An officer grabbed her by the arm, cuffed her and shoved her into one of the cars. He kept demanding to know where her cell phone was. She said she only had one; it was inside, and he was free to look at it. She knew there were no messages from her phone.
Meanwhile, the family member who bailed out Amy tried to plead her case to a different cop: "She's been with me all morning. She just got back from her attorney's office. She's not doing this."
After someone got her attorney on the phone, the police grudgingly let her go.
"You'd better knock this shit off or you're going to be in deep trouble," one officer told her.
Later that night, Amy went to the police station near her house. Once again, she tried to plead her case; it wasn't her cell phone; she wasn't doing it. She explained how she'd been arrested, then cuffed again, showing them her red wrists. The officer asked if she wanted to file a complaint -- against the police.
"I said no -- that I needed their help," Amy says. "We thought they were going to be on my side."
Indeed, the fact that Amy's own attorney could vouch for her whereabouts should have sent up red flags. But the police continued to believe Fletcher and Barrale as they filed a barrage of complaints. Knowing there were warrants out for her arrest and that she could again face the horror of a holding cell if police found her at home, Amy moved into a cheap hotel room -- then moved in with friends in Granite City. That gave her a 60-mile commute to work; her family had to take care of her elderly mother, with whom she lived.
She felt she had no choice.
"To be falsely accused, falsely arrested -- I've had one speeding ticket my entire life," she says today. A pretty 46-year-old with strawberry blond bangs, her eyes well up as she relates her story. "Anybody who knows me knows this is not my character."
Despite her precautions, Amy was arrested one more time. Knowing she was due in court, with a warrant out for her arrest, her lawyer advised her to turn herself in. Once again, it was a long night in jail -- fourteen hours. Her family was forced to post a $3,500 cash bond.
But it wasn't long after her second arrest that police began to crack the case. It wasn't the St. Louis police; Fletcher had filed reports with the Clayton Police, too. And they were willing to investigate.
Clayton Police Detective Julie Marlow actually traced the phone from which the nasty texts began. And she learned a startling fact: It was registered to Angela Fletcher's own mother.
When Marlow called Fletcher in for an interview and confronted her with that fact, Fletcher suddenly -- for the very first time -- claimed her purse (and phone) had been stolen at work. Fletcher never filed a police report over the theft, and, as she admitted, at some point she got the phone back. But she stuck by her story: Amy had to have sent the texts, not her.
Not so coincidentally, the very next day, Fletcher called Detective Marlow and said she was going to contact St. Louis and withdraw her complaints. But it was too late; the Clayton Police had become highly suspicious...of Fletcher.
When they administered a lie detector test, Amy passed. Meanwhile, Fletcher began dodging their calls.
In November, the St. Louis city circuit attorney's office brought charges against Angela Fletcher, alleging she'd sent Barrale the 897 texts in order to set up her coworker, Amy.
Assistant Circuit Attorney Finney tells Daily RFT that investigators were able to pin down the final piece of evidence. Records from her workplace showed that Amy had been working all day on the date the second cell phone was purchased. Fletcher was not -- and, in fact, her credit card was used to pay for the phone.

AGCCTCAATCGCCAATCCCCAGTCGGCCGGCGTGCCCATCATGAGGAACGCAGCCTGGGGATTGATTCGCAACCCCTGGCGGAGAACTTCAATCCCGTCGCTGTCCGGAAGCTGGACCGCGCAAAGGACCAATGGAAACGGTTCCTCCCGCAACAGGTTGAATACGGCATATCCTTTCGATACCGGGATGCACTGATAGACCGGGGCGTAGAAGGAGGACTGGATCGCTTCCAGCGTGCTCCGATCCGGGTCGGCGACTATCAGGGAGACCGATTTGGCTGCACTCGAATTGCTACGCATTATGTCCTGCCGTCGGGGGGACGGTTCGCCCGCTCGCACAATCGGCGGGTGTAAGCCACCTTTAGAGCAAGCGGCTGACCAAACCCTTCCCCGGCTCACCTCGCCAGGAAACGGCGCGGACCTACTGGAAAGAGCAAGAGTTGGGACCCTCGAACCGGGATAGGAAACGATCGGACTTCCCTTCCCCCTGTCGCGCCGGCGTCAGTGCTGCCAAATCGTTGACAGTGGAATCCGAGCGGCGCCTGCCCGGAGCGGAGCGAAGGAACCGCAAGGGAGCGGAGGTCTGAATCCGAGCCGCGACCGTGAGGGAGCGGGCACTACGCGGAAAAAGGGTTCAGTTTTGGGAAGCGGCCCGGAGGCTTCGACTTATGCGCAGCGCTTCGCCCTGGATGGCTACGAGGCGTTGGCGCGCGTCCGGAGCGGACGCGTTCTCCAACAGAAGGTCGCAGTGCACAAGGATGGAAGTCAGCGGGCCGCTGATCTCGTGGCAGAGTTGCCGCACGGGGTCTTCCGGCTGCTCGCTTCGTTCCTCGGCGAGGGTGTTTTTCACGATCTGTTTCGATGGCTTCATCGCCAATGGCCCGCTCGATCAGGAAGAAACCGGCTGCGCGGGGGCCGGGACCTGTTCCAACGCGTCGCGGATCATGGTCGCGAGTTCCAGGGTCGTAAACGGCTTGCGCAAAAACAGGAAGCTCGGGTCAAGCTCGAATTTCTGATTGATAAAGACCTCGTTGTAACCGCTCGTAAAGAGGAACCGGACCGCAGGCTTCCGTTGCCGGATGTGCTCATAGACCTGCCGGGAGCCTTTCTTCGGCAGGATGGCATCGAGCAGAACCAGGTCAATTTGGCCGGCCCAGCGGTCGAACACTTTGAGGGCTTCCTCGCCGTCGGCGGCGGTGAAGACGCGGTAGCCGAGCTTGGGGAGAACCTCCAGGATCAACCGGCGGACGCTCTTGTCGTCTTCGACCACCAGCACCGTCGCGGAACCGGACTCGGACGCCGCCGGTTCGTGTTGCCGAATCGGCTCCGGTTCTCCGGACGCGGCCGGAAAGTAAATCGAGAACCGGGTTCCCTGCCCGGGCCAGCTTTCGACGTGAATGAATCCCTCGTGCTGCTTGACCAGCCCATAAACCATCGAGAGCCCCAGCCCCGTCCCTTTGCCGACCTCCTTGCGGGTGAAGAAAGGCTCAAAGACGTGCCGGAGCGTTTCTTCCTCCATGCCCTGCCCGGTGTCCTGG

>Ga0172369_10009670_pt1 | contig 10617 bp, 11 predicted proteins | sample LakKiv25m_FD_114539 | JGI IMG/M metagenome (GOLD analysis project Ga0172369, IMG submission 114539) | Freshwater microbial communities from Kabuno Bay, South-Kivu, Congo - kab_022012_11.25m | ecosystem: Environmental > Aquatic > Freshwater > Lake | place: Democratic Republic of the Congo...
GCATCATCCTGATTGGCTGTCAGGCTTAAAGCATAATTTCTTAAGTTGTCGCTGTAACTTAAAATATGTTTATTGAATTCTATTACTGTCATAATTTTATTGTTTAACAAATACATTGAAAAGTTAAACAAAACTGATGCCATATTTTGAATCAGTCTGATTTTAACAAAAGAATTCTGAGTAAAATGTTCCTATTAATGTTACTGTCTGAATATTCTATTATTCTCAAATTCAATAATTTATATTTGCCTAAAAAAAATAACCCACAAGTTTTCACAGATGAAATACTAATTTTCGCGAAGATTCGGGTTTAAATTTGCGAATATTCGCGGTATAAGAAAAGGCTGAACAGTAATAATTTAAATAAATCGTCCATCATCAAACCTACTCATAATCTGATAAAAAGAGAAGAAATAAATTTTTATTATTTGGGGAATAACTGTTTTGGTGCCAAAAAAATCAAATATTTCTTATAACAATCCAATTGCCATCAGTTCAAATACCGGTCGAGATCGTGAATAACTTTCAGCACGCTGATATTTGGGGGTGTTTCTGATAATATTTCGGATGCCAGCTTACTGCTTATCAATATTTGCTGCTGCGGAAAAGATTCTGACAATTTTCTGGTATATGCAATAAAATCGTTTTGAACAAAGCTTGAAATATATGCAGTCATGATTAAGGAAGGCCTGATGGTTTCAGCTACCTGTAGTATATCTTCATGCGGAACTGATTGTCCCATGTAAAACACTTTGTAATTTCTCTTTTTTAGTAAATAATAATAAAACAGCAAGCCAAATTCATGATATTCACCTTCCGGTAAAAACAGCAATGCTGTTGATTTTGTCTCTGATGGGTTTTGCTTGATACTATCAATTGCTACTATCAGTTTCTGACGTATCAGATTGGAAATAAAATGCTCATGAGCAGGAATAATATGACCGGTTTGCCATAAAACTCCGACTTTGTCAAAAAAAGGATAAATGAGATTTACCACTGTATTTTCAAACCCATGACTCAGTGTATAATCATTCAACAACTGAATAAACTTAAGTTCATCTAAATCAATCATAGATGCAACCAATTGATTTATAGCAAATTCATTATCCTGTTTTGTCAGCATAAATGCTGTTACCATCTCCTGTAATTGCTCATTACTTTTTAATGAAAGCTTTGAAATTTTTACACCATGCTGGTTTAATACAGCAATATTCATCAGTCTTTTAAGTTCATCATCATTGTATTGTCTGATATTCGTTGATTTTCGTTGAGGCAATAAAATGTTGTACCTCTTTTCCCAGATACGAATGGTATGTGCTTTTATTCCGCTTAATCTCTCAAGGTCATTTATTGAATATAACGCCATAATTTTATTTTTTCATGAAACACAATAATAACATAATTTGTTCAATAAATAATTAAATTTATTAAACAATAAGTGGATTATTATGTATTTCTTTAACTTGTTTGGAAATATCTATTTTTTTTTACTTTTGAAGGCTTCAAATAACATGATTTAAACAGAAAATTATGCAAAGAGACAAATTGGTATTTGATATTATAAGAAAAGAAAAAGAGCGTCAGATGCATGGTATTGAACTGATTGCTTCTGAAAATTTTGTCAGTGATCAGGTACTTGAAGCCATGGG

Worst of all: Two minutes after the phone was fully activated, someone had used it to call Fletcher's dad -- and chatted away for nearly six minutes.
Fletcher had made excuse after excuse to Clayton investigators.
"She claimed her debit card was stolen, and that was used to purchase the phone," Finney recalls. "But there's not one report made to them about any stolen items. Not one report." Then she admitted she purchased the phone, but she never knew the number -- and it, too, had been stolen from her workplace. But there was never any report of that, either.
Fletcher was found guilty at a jury trial last month. In a court filing, Finney notes that, after the jurors agreed on Fletcher's guilt, they deadlocked on her punishment. Everyone agreed she should get jail time and the maximum fine allowed under law -- but some demanded eighteen months in jail and others, one year.
"She has showed no remorse whatsoever," Finney says of Fletcher.
This was Finney's second trial as an attorney. A recent graduate of the Saint Louis University School of Law, he was hired in September 2010, just after passing the Bar. And he believes it shows the system works: "Though the system may have kinks, it does work. It did in this case. The right outcome happened."
Still, he says of Amy, "This was literally a living nightmare. It's everyone's worst fear -- to be framed for something you didn't do."
Amy declines to comment on whether she'll be suing the St. Louis police for their handling of the case. She does plan to be present at sentencing; she wants to tell her story.
In fact, she was there last week when Fletcher was set to be sentenced. But, as Fletcher's attorney explained to the judge that afternoon, Fletcher herself decided not to show up -- never mind that sentencing hearings are not optional for criminal defendants. She chose to keep an appointment with her hand doctor instead.
Fletcher was arrested this weekend and is now being held pending another try at sentencing. Finney is now asking for two years in jail, plus a fine of $2,200 to help repay Amy's court costs.
And as for Barrale? He's still dating the woman who sent him 897 nasty, violent, sexually graphic texts. He apparently testified to their ongoing relationship at trial. Fletcher's lawyer, however, is not standing by her side: After she failed to show up for her sentencing last week, he requested to be allowed to withdraw from the case. That request is still pending.